Given the legislative and legal context, what is the legal basis for the U.S. Department of Agriculture (USDA) and USFS assertion of federal authority in the context of the Proposed Directive? How will USFS ensure that the Proposed Directive will not infringe upon, abrogate, or in any way interfere with states’ exclusive authority to allocate and administer rights to the use of groundwater? How will definitions be established, particularly regarding the definition of “groundwater-dependent ecosystems?” Will states be able to weigh in with information regarding the unique hydrology within certain areas?
To read all of the Western Governors’ questions, download our letter.
More groundwater coverage here.
From The Pueblo Chieftain (Chris Woodka):
Plans that detail the needs of water users in each of the state’s eight river basins and the Denver metro area will be studied today by the Colorado Water Conservation Board. The board, meeting in Rangely, will spend the entire day looking at the plans, beginning with the Arkansas River basin.
The CWCB also will look at the Interbasin Compact Committee’s Conceptual Agreement.
All of those reports feed into a state water plan that was ordered last year by Gov. John Hickenlooper. Hickenlooper has asked the CWCB to have a draft plan on the governor’s desk in December, whether he or Republican nominee Bob Beauprez is elected in November.
The Arkansas Basin Roundtable held about 20 meetings during the last three months soliciting comments. It looks at how to meet the urban gap in the Arkansas River basin while preserving agricultural, recreational and environmental water interests.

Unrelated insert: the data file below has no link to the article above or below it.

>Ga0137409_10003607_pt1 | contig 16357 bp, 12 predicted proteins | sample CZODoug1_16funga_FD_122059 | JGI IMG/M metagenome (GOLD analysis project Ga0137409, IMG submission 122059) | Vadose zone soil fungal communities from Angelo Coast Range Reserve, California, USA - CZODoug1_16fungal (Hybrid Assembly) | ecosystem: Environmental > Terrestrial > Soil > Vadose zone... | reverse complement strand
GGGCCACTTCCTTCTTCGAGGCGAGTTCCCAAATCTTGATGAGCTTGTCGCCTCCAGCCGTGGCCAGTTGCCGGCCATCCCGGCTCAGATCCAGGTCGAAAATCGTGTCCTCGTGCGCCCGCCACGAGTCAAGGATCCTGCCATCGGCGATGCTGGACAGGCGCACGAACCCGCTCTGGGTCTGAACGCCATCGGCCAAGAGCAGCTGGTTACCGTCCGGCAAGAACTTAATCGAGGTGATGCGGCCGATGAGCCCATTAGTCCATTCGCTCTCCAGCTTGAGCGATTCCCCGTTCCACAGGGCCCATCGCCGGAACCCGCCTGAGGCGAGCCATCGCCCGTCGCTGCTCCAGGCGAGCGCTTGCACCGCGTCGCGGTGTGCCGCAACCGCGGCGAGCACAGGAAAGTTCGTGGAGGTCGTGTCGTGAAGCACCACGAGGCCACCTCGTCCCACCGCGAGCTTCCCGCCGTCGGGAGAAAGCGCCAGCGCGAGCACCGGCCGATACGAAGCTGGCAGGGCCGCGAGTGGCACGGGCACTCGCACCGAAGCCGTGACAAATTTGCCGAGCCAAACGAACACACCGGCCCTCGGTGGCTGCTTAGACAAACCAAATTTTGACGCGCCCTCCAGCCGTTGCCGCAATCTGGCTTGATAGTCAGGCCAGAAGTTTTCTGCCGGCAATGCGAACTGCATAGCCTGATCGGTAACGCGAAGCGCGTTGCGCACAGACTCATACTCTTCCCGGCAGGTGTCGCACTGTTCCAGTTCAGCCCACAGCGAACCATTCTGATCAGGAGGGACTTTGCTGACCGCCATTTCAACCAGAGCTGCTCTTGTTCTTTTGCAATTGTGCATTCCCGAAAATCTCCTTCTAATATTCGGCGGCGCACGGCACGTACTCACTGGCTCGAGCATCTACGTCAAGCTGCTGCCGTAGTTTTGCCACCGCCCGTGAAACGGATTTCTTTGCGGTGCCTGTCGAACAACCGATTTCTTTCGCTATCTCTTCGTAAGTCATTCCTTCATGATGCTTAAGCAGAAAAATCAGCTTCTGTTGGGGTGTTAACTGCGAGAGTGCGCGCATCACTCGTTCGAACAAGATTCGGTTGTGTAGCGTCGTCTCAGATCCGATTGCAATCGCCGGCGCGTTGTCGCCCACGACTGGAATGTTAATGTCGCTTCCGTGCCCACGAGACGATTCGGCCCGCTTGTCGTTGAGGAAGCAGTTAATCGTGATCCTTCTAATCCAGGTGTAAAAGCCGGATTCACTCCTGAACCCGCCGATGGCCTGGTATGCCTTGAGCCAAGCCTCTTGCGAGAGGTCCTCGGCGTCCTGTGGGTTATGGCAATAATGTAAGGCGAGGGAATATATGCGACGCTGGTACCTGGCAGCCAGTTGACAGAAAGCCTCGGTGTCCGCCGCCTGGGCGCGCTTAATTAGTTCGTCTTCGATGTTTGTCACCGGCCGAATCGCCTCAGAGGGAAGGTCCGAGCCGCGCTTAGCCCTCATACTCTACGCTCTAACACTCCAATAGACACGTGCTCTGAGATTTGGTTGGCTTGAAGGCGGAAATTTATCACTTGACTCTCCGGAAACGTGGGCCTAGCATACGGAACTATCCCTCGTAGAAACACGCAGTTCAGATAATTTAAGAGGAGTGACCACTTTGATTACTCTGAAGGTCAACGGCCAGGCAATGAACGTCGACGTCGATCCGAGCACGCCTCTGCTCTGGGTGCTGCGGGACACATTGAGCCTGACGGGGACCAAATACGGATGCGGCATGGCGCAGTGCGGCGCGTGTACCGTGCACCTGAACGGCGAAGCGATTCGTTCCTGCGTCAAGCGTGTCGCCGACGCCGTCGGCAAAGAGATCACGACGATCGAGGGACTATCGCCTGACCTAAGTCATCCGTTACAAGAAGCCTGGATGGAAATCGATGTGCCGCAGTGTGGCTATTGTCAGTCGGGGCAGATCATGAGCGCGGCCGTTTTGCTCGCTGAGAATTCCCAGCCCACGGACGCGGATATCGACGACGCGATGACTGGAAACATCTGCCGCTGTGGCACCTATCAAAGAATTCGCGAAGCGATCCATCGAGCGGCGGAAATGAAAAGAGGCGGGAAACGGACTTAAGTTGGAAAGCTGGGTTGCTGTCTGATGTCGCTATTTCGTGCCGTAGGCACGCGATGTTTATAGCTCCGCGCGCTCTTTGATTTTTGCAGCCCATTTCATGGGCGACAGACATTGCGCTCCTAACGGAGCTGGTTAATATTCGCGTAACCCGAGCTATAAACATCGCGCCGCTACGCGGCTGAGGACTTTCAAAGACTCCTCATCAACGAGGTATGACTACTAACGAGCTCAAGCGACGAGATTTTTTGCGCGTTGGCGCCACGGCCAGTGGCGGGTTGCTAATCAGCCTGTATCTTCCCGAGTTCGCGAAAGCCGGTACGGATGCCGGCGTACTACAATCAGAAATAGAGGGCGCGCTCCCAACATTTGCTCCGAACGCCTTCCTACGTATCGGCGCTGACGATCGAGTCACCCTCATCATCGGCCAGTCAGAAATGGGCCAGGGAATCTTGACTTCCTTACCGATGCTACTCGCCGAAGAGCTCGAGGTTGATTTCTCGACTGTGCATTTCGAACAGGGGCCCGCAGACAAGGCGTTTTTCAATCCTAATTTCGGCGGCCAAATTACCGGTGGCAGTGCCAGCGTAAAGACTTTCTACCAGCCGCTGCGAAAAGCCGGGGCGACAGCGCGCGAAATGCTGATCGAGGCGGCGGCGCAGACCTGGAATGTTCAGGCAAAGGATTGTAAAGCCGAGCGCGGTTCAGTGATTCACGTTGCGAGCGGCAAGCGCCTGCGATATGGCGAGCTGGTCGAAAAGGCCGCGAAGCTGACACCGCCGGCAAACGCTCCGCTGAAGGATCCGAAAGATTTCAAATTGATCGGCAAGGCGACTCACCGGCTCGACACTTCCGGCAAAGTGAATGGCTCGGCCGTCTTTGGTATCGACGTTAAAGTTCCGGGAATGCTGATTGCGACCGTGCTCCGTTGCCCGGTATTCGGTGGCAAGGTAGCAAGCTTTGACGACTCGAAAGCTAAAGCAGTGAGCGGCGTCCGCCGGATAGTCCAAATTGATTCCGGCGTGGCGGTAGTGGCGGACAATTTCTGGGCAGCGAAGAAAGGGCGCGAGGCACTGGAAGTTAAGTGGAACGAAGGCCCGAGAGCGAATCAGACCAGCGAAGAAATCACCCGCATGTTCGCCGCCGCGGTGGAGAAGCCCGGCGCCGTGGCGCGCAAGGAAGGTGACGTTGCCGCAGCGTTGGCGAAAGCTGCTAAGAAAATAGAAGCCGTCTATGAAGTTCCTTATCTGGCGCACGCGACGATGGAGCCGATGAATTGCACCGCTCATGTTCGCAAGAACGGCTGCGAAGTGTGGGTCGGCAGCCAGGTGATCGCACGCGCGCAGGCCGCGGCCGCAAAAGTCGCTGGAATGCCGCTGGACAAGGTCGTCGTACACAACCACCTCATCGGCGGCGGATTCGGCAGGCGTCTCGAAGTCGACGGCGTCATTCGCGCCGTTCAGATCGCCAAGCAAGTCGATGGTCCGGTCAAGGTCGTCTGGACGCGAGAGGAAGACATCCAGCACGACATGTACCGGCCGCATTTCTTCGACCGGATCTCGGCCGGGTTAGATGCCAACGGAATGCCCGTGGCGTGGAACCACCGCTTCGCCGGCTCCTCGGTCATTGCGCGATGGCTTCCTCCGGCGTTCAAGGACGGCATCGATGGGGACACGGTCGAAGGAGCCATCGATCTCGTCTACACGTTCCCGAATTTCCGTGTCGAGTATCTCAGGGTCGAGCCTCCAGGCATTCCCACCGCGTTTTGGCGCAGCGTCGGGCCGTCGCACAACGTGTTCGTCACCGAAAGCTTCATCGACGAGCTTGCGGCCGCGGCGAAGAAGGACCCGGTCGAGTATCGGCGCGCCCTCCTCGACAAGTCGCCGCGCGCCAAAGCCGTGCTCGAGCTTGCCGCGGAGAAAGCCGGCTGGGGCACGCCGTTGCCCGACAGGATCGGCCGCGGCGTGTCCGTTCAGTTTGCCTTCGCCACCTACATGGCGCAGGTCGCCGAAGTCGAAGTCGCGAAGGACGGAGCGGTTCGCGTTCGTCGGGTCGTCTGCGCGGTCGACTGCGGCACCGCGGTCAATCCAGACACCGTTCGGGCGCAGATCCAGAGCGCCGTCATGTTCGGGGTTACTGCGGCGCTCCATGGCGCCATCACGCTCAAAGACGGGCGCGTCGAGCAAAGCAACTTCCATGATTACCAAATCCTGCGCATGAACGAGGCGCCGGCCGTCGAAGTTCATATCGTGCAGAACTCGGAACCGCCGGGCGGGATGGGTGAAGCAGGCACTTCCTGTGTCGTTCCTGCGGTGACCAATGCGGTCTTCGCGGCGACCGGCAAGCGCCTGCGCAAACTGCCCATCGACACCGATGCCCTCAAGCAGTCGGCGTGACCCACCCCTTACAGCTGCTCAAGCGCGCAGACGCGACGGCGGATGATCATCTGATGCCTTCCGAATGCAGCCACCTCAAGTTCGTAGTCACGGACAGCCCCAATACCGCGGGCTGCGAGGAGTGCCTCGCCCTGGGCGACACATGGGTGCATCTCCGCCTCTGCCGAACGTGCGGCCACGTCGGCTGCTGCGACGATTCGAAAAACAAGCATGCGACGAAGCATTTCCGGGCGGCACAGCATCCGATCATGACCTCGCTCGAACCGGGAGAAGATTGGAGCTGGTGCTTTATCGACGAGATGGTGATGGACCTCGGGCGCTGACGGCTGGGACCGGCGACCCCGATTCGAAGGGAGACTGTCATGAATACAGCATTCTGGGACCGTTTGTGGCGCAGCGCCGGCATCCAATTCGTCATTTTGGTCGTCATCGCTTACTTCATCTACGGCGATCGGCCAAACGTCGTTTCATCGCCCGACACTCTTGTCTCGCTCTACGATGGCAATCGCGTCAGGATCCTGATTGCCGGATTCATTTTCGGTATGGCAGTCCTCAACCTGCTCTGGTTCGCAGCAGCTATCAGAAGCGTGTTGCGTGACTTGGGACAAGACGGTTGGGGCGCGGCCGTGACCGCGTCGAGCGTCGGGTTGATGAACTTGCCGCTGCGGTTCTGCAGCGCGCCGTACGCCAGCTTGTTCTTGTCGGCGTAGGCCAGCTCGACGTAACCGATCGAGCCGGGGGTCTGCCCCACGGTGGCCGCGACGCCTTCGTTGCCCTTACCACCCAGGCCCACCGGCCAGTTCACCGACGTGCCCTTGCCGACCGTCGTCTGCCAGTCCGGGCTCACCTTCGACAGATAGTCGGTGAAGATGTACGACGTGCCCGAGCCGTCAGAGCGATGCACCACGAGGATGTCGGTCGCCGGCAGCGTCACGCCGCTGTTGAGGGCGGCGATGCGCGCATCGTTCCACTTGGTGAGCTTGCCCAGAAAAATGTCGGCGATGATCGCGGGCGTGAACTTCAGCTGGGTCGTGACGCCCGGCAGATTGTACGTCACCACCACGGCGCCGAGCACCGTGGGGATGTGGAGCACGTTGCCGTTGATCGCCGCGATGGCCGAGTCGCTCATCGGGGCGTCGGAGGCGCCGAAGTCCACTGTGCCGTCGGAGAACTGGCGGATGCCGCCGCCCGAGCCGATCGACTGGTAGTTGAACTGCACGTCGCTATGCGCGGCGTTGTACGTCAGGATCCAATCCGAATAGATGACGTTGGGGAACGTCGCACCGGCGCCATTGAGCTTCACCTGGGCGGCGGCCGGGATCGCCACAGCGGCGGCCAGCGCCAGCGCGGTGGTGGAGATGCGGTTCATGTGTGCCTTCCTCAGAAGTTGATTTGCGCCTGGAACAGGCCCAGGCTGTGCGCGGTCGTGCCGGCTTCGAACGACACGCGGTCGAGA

Most of the urban gap is driven by growth in El Paso County.
More meetings on the state water plan also are planned by the Legislature’s Interim Water Resources Committee. It will have its public outreach meeting in Pueblo from 9 a.m.-noon Aug. 29 at the Robert Hoag Rawlings Public Library.
More Colorado Water Plan coverage here.
From The Pueblo Chieftain (Chris Woodka):
Colorado Springs will be taking a more regional approach and looking at risk factors as it develops its 50-year water plan. That’s a shift from the 1996 water resources plan that focused solely on supply and led to Southern Delivery System, said Brett Gracely, water resources manager for Colorado Springs Utilities.
“We are seriously evaluating the timing of future SDS components,” Gracely told the Pueblo Board of Water Works Tuesday.
Utilities is updating the plan that will determine its actions in water development after SDS comes online in 2016. The plan will look at watershed health, fire vulnerability and climate change, as well as social values and tradeoffs. It also will incorporate traditional factors like water supply, demand and quality.
“Because of changes in technology and software, we can run thousands of scenarios through our models,” Gracely said.
Another key difference is that Colorado Springs Utilities is not planning on building another $1 billion pipeline as a result of this plan, but more carefully evaluating its options after SDS.
“It’s a completely blank page,” Gracely said. “But it will have no effect on SDS phase I.”
The first phase is a 50-mile pipeline from Pueblo Dam to Colorado Springs, served by three pump stations and a treatment plant. The second phase of SDS includes the construction of two reservoirs on Williams Creek southeast of Colorado Springs.
Water board members Tom Autobee and Kevin McCarthy questioned Gracely on what conservation measures Colorado Springs envisions in order to cut demand. Reduced water use after the 2002 drought has been complemented by a tiered rate structure that makes expanded water use more costly, he explained. Colorado Springs also has dropped minimum landscaping requirements that at one time would have encouraged greater water use.
“What is your telescope telling you about West Slope imports?” McCarthy asked.